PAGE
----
Long Term Health Insurance
Long-Term Health Care Insurance
What is Long-Term Care?
Long-Term Care is the assistance individuals need when they are unable to care for themselves and need help with Activities of Daily Living (ADLs) – bathing, dressing, transferring, toileting, continence (control of bodily functions), and eating – or they have severe cognitive impairment such as Alzheimer’s disease. The need for long term care can result from an accident, chronic illness or short-term disability, or from advance age.
Long-term care can include a broad range of services, provided in any setting outside a hospital. It might be help with simple daily tasks like bathing or dressing. It might include skilled care in your own home, an assisted living facility, some other community resources, or a nursing facility.
Who Needs Long-Term Care?
- 19% of Americans aged 65 and older experience some degree of chronic physical impairment.( A guide to Long-term care insurance)
- About 55% of those age 85 and older are impaired and require Long-Term Care.
- By 2020, 12 million older Americans will need long term health care.
- Family and friends are the sole caregivers for 70% of elderly people and most will be cared for at home.
- People age 65 or older face at least a 40% lifetime risk of entering a nursing home. 10% will stay more than five years.
- 22% of people over age 85 are in a nursing home.
- Women, because they outlive men, face a 50% greater likelihood of entering a nursing home after age 65.
Some Misconceptions about Medicaid and Medicare
Medicaid pays for health services for the very poor of any age. Qualifications for Medicaid vary by state. Being eligible for Medicaid does not guarantee placement in a nursing home. There may be long waiting lists for facility care. Depending on the state and facility, Medicaid patients often receive lesser-quality care than patients who are paying on their own. Under Medicaid, nursing home care is essentially the only option. Home care, assisted living facility care, adult daycare, outpatient services, and alternate caregiver services are not usually reimbursed under Medicaid.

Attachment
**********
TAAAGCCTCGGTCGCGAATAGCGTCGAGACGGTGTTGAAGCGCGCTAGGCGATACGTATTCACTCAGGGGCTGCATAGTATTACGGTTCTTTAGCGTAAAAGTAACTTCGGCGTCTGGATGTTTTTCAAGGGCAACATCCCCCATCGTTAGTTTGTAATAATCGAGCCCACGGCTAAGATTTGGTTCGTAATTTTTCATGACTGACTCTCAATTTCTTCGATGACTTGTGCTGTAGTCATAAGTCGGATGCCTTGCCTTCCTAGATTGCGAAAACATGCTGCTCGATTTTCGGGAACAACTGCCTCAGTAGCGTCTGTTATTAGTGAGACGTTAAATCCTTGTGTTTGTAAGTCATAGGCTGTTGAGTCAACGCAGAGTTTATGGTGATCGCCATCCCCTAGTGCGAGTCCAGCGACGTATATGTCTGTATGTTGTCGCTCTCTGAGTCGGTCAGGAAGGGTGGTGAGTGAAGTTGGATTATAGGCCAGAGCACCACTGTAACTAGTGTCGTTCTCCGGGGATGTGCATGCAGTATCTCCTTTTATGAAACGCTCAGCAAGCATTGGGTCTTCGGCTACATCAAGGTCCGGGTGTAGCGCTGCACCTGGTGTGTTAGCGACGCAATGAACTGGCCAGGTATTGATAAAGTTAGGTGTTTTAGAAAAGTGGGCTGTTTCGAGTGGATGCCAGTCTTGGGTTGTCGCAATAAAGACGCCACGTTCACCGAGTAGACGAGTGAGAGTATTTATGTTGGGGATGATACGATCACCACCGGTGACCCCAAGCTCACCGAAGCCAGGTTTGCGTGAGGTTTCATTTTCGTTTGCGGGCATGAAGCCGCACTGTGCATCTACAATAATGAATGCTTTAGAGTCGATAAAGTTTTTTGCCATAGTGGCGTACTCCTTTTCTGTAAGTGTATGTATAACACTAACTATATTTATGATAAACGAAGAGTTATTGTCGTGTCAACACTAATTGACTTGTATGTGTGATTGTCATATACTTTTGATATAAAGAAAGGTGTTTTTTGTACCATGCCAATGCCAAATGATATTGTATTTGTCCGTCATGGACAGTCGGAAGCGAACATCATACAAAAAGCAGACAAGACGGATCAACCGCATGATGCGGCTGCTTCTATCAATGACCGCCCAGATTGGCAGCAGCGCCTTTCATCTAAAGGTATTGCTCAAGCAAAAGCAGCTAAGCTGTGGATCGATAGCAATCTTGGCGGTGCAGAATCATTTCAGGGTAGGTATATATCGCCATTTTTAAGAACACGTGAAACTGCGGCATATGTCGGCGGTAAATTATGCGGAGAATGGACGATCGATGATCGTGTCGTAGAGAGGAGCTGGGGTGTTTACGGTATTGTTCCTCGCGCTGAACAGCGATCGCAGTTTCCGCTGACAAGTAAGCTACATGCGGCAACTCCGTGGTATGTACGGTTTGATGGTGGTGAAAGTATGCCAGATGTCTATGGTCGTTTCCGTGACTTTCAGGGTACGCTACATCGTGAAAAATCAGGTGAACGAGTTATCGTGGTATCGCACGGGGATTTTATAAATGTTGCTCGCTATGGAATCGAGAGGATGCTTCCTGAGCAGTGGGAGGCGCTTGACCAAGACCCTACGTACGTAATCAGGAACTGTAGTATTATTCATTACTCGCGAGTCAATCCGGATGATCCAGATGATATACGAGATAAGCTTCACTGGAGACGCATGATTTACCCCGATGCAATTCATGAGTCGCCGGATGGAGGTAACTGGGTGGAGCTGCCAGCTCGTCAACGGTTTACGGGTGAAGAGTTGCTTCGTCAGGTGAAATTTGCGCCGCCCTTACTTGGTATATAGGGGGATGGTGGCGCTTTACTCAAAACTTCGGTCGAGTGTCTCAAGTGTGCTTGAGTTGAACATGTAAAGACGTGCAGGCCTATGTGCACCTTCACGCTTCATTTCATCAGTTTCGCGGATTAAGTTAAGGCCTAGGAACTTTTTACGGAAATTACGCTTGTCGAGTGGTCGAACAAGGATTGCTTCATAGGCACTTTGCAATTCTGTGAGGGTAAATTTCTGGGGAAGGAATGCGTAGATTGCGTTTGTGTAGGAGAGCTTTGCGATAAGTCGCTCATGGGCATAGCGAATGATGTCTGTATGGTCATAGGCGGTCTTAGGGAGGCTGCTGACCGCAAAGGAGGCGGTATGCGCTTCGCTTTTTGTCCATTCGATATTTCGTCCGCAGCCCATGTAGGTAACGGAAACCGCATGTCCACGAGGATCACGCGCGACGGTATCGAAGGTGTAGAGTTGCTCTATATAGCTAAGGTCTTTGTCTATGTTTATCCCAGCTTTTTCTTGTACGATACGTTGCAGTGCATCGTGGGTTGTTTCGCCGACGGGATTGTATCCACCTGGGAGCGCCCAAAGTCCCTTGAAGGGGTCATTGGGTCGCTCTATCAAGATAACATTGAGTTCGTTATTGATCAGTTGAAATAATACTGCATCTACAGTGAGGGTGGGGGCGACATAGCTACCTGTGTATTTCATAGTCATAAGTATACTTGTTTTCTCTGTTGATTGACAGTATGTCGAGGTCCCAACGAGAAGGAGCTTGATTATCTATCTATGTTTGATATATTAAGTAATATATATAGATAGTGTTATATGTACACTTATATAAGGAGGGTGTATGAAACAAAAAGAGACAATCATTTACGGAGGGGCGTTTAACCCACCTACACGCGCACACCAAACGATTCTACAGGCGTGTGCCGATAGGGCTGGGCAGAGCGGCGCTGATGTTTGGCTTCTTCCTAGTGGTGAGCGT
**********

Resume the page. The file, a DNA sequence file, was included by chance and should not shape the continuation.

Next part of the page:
Medicare pays for health care for people 65 and over and for those who are disabled.Medicare does not pay for long term medical service such as assisted living or adult day care.Medicare pays only the first 100 days of skilled care, such as physical therapy or nursing, which only accounts for 5% of all long term care costs. You are eligible for the care only if you have been in the hospital for at least three days. The personal care must relate to the treatment of an illness or injury. Medicare pays 100% for the first 20 days then you pay $128/day for the next 80 days.
Exceptions, Limitations and Exclusions
Most long-term health care insurance policies will not pay benefits for any confinement, care, treatment, or service(s):
- That results from attempted suicide or intentionally self-inflicted injury;
- That results from voluntary participation in a felony, attempted felony, or illegal occupation;
- That results from a sickness or injury for which benefits are provided under any state or federal worker’s compensation law;
- Provided outside the United States or Canada;
- Provided in a government facility (unless otherwise required by law);
- Provided for the treatment of alcoholism or drug addiction, or in facilities operated primarily for such treatment;
- Provided in facilities operated primarily for the treatment of mental or nervous disorders or disease, other than Alzheimer’s disease or dementia.
You could be declined long-term health care insurance coverage if you already have the following condition(s)
- Alzheimer’s Disease;
- Severe Arthritis with functional limitations;
- Diabetes which is not under control;
- Cancer within the past 6 months;
- Parkinson’s Disease;
- Stroke within the past 6 months;
- A Stroke at any time, which has caused functional limitations;
- Congestive Heart Failure within the past 6 months;
- Emphysema, if severe or still smoking;
- Chronic Obstructive Pulmonary Disease, if severe or still smoking
- Any conditions which require the assistance of another human being for the basic activities of daily living: bathing, eating, toileting, or transferring in and out of a bed or chair.